Although pros and cons can be argued on both sides regarding the benefits and virtues of the various tax incentives laws, in particular the Export Services Act (Act 20) and the Individual Investor’s Act (Act 22), it is undeniable that in the past years they have had a major impact on the local real estate market. This is especially true of mid to high-end residential properties in niche markets such as Condado, Ocean Park and surrounding neighborhoods, as well as the resort areas of Dorado Beach, Bahía Beach, Palmas del Mar and the historic zone of Old San Juan.
Real estate submarkets typically have unofficial boundaries and are not necessarily geographically contiguous. A submarket can be defined by property type and other characteristics and can be spread about in “pockets”. The dynamics of these new residential submarkets in Puerto Rico are unique and greatly influenced by the influx of investors and individuals who have moved to Puerto Rico to take advantage of the tax incentives. Individuals seeking beachfront condos or houses, investors and millennials redefining areas in Santurce, cryptocurrency and blockchain entrepreneurs flocking to Old San Juan, and most recently, businesses joining the game to work on the island’s reconstruction, together make up this new class of residential real estate clientele.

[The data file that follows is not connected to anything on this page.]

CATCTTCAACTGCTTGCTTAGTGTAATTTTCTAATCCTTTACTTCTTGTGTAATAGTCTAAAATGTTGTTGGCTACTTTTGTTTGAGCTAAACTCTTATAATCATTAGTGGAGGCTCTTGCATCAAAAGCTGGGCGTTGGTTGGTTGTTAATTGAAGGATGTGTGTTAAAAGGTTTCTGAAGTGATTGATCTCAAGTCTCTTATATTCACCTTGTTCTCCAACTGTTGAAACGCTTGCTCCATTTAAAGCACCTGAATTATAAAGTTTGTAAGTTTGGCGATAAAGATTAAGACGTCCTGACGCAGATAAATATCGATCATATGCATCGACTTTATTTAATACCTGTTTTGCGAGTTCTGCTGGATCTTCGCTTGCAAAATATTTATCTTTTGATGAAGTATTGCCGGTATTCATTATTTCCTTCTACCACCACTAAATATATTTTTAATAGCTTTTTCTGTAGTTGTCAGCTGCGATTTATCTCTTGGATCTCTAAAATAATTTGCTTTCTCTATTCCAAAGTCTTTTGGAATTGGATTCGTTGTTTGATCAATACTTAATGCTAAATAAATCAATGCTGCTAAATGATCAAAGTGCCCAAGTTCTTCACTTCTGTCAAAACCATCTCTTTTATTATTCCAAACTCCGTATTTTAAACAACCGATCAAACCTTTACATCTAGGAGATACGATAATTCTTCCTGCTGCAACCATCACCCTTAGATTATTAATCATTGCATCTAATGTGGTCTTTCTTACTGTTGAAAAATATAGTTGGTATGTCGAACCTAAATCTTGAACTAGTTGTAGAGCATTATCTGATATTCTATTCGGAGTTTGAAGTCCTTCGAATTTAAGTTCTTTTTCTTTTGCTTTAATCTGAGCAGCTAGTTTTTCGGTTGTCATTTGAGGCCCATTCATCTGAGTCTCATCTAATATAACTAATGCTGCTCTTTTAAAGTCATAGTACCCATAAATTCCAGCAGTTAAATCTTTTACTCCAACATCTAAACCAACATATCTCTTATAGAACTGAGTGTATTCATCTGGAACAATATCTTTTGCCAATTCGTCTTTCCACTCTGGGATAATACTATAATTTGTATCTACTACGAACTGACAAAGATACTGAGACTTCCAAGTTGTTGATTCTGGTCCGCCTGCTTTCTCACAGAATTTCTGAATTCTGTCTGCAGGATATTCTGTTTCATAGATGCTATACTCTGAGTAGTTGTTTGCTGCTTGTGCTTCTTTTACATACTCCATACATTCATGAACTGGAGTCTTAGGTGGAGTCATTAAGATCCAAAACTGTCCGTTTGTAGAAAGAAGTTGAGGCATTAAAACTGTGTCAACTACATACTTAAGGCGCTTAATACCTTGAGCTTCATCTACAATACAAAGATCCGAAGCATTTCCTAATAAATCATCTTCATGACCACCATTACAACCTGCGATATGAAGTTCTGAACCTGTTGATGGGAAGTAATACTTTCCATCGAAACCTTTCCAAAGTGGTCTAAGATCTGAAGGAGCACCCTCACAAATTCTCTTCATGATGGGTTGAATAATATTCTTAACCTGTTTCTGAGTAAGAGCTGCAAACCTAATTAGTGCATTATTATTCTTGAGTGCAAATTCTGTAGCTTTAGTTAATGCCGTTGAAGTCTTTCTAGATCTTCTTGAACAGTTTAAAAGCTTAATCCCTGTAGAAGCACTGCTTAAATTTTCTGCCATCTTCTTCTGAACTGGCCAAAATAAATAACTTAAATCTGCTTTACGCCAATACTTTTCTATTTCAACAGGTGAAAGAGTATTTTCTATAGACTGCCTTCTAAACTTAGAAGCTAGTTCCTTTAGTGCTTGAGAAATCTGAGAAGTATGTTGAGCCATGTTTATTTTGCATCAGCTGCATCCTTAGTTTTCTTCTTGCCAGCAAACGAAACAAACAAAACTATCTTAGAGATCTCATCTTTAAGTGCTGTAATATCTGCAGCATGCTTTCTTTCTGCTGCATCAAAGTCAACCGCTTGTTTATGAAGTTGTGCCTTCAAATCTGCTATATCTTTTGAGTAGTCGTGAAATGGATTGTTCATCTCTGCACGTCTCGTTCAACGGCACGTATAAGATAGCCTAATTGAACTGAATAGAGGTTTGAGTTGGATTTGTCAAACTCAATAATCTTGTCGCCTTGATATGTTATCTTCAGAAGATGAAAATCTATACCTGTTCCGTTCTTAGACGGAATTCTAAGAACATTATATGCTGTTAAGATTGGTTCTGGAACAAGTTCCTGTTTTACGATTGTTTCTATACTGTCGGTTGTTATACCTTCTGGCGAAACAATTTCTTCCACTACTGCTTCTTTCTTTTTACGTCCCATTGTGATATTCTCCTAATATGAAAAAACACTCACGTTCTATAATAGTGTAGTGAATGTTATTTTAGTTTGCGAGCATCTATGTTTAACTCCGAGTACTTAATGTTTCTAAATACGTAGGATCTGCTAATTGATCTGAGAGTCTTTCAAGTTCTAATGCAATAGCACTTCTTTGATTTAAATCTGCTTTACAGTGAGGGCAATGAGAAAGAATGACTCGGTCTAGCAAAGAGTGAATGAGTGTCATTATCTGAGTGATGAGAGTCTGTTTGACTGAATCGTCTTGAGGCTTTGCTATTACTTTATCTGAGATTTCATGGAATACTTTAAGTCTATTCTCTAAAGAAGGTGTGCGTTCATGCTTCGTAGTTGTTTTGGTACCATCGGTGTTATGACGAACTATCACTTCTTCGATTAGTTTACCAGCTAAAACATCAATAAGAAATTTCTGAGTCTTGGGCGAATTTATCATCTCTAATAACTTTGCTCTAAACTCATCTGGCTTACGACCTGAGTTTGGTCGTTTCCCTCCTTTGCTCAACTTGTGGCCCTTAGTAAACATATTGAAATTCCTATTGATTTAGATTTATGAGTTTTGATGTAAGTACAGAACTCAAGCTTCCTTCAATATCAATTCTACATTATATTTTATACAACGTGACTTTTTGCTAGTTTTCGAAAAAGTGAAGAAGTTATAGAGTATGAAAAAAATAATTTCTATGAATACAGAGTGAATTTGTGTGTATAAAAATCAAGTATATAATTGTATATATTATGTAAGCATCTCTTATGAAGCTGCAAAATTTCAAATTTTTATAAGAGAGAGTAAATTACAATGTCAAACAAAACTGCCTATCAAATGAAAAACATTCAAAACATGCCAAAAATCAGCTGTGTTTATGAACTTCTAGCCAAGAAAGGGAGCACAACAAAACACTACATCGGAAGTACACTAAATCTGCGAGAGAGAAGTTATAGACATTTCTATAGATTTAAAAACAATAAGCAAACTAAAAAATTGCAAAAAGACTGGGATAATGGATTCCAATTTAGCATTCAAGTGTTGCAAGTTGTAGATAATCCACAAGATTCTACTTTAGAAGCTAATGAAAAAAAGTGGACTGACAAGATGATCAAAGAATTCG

In spite of the fact that Law 45 of 2017 replaced the real estate purchase requirement with a $5,000 charitable contribution requirement, demand for properties in these submarkets remains on the rise. Rental rates have reached record highs with rents in prime beachfront condominiums and homes going up anywhere from 15% to as much as 40% over previous years.
Decreased opportunities for discounted listing prices together with a limited inventory and healthy competition from prospective buyers have driven prices up. New construction in these niche markets has also been scarce. In addition, high end home buyers are less price sensitive and more prone to be willing to improve on their purchase. Deteriorated ocean front condos in Condado that sold for $365,000 and $1.2 in 2015 now have registered sales of $540,000 and price tags of $1.7 respectively. Resellers in these submarkets, many of which are exempt from paying property taxes as well as taxes on capital gains, are demanding hefty price tags for properties they purchased during the market low between 2012-2015 when few were buying. A property that sold for $1.5 in 2016 in Ocean Park is now listed at $3.8 after undergoing significant renovations.
Is it the time to get in the game and buy? Definitely.
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